Against the rise of red, dusty rocks standing in for Mars in a small corner of a Saugus warehouse, post-production scenes were in progress on Paul Verhoeven’s “Total Recall.” As the cameras rolled, the crew huddled around the star of the scene--writhing and twisting as she was slammed against the rocks by unseen forces. Her forehead seemed to wrinkle with pain, her hands clutched at her neck as she gasped for air. Then suddenly, her eyes popped from her head and her tongue lashed out toward her collarbone.
“Keep the chin up so we can see the eyes and the tongue come out,” makeup effects artist Rob Bottin yelled over the noise to his crew of puppet operators. “More mouth! Eyes open! Chin up!”
The star? A mechanized puppet so closely resembling actress Rachel Ticotin that a casual observer could have mistaken the puppet for the real person. It was designed by Bottin, the 30-year-old wizard of illusion whose credits include “The Howling,” “The Thing,” “Legend,” “Inner Space,” “The Witches of Eastwick” and “RoboCop.”
“People think that guys like me take a little wad of nose putty out of our pockets and slap it on somebody’s face and we can do anything,” said Bottin, relaxing amid the debris of plaster and latex corpses in his studio. “What happens here is an incredible amount of scientific experimentation.”
Weeks of planning were needed before Bottin’s crew could begin building the Rachel Ticotin puppet. Since the script called for Ticotin’s character to decompress in the vacuum of Mars’ atmosphere, Bottin and Verhoeven first discussed exactly how they wanted that to look.
Smarting from criticism about the violence in “RoboCop,” which Verhoeven also directed, they decided against using gory bursts of blood from collapsing arteries and went instead for a transformation of flesh stretching and malforming. The scene with ejected eyeballs was just the beginning.
Before they could begin, Bottin said there were a host of questions to be raised and answered.
“If the eyes are going to come out and the tongue is going to come out, how does it come out? Does it come out and fall down? Does it come out and move? Does it twist? Does it go up and lick the eyebrows? Does it fall down to the stomach? How does the neck move if the tongue is doing that? What are we going to do with the eyes if the tongue and neck are in the way?”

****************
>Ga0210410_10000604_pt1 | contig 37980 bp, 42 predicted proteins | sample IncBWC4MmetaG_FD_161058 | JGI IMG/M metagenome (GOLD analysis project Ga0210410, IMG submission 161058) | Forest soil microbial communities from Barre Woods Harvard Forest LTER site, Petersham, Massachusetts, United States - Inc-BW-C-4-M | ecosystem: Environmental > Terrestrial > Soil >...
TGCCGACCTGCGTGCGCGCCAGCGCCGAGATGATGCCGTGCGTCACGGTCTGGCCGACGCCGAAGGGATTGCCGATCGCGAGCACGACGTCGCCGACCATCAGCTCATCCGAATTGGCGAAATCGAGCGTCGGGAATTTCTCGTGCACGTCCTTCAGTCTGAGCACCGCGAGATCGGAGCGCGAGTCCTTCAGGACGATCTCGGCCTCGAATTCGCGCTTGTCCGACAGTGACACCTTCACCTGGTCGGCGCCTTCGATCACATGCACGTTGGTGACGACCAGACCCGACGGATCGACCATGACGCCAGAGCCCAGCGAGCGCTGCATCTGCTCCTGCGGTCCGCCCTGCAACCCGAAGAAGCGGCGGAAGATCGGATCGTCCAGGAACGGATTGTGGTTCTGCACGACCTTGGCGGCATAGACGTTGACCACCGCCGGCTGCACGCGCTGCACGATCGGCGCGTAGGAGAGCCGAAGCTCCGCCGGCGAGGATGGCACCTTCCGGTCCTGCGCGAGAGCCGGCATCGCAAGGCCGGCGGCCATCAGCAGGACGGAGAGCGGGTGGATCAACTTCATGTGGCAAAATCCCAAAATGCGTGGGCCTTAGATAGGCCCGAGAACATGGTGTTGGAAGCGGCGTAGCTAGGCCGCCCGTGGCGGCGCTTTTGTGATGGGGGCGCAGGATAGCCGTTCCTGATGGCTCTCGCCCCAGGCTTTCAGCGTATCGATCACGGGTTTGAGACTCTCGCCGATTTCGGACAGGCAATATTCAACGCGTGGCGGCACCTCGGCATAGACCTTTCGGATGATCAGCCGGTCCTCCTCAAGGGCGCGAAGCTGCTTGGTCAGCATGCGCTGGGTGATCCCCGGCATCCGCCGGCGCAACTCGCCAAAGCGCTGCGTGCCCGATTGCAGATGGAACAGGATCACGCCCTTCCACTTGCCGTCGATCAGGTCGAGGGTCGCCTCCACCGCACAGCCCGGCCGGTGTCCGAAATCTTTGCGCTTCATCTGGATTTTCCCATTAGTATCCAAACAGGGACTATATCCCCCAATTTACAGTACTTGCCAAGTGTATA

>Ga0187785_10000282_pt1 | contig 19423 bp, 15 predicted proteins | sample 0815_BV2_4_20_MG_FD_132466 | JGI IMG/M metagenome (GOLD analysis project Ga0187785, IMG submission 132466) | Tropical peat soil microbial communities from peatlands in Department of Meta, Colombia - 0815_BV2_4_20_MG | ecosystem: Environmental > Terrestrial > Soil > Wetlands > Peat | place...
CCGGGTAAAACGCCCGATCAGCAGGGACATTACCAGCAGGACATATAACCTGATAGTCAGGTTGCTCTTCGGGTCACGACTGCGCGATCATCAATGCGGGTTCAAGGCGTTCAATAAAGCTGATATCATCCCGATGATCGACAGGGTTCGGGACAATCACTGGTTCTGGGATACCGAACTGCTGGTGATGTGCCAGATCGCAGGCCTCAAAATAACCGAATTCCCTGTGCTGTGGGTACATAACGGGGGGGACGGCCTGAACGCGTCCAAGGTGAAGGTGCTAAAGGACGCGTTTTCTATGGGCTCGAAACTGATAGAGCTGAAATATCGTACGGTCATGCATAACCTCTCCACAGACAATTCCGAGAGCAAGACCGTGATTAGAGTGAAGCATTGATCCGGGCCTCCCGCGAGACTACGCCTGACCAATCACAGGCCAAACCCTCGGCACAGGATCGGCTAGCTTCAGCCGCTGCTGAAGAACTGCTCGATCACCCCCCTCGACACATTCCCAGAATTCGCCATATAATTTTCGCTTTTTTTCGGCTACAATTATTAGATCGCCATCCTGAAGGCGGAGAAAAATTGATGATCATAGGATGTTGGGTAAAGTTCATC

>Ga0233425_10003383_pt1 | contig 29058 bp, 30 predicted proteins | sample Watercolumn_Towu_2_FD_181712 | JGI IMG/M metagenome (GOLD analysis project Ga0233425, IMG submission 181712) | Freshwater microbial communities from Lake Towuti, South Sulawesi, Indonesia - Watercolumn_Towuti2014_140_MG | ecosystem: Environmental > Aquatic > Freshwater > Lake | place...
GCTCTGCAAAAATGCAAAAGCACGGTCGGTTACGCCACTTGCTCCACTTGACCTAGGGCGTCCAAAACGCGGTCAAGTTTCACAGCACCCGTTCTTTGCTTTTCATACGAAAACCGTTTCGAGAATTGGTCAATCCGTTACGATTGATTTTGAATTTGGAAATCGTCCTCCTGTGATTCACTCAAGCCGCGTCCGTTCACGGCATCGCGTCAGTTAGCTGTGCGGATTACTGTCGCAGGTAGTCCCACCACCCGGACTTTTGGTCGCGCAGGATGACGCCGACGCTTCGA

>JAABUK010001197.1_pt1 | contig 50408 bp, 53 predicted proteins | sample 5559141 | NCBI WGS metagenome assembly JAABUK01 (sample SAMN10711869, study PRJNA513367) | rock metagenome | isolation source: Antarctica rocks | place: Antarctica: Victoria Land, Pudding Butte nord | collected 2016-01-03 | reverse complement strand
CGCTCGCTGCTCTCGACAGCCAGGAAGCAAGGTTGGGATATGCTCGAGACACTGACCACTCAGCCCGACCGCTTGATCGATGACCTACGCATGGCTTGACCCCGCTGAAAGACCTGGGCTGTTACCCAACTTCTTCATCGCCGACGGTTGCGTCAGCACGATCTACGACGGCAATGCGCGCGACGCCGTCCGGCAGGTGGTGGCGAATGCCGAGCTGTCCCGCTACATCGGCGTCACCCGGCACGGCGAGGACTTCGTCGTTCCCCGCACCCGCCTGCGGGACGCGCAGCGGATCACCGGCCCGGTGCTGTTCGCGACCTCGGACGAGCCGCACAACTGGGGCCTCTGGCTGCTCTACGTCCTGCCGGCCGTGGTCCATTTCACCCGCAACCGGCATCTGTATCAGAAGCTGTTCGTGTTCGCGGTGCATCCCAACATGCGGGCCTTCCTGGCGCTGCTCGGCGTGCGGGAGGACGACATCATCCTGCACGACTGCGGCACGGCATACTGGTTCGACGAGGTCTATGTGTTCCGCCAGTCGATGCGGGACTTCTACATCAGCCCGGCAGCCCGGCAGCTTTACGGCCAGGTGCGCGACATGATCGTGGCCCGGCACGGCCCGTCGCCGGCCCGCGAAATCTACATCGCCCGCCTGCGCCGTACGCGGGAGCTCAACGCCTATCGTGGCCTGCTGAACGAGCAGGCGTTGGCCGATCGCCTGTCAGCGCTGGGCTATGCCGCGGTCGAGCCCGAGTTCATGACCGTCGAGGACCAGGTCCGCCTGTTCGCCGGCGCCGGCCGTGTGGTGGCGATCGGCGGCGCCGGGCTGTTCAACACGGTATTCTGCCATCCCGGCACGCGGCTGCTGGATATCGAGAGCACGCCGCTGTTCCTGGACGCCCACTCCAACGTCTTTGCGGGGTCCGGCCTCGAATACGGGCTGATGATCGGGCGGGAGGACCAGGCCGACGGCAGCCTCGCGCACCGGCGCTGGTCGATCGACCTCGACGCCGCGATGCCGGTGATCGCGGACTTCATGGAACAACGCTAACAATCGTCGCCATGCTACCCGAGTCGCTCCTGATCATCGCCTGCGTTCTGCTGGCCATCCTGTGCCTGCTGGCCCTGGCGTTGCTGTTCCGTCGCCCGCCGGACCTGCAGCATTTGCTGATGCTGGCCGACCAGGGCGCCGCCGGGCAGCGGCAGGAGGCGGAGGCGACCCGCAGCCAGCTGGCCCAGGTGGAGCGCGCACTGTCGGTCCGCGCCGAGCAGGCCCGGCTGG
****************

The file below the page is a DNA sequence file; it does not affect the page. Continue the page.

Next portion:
Once these questions were answered, the crew studied videos of the actor’s face, walk and whatever else had to be duplicated by the mechanical devices in order to map each precise element. Then they assembled the miniature motors, the little rubber muscles, cables, wire springs, tiny inflatable balloons and flexible skin needed to simulate life.
Bottin started his career at 14, the protege of special effects artist Rick Baker who, impressed by a carefully rendered drawing enclosed with a fan’s autograph request, invited the boy over to talk monsters.
Every time he tells this story, Bottin said, he receives a deluge of drawings from aspiring junior makeup effects artists. “Back when that happened, it was like being in the right place at the right time. No one knew who Rick was; this stuff (special effects) wasn’t celebrated. The thing that changed all that was ‘Star Wars.’ ”
After assisting Baker with the celebrated cantina scene in “Star Wars,” Bottin--working in his parents’s El Monte garage--did a stint with New World Pictures and then did a dazzling solo in creating the werewolf transformations for “The Howling.”
At 21, while filming “The Thing,” Bottin was hospitalized with exhaustion, double pneumonia and a bleeding ulcer--all the result of taking on too much too soon.
“I would hoard the work,” he said. “I didn’t want to take a job and give somebody else the pleasure of making it. But unfortunately, I like extravagant projects with a lot of stuff going on. So you become more of a director and you learn to enjoy the work of others rather than to feed your own ego constantly. You convince yourself that by hiring all those people, you’re just a bigger octopus with more arms strapped on.”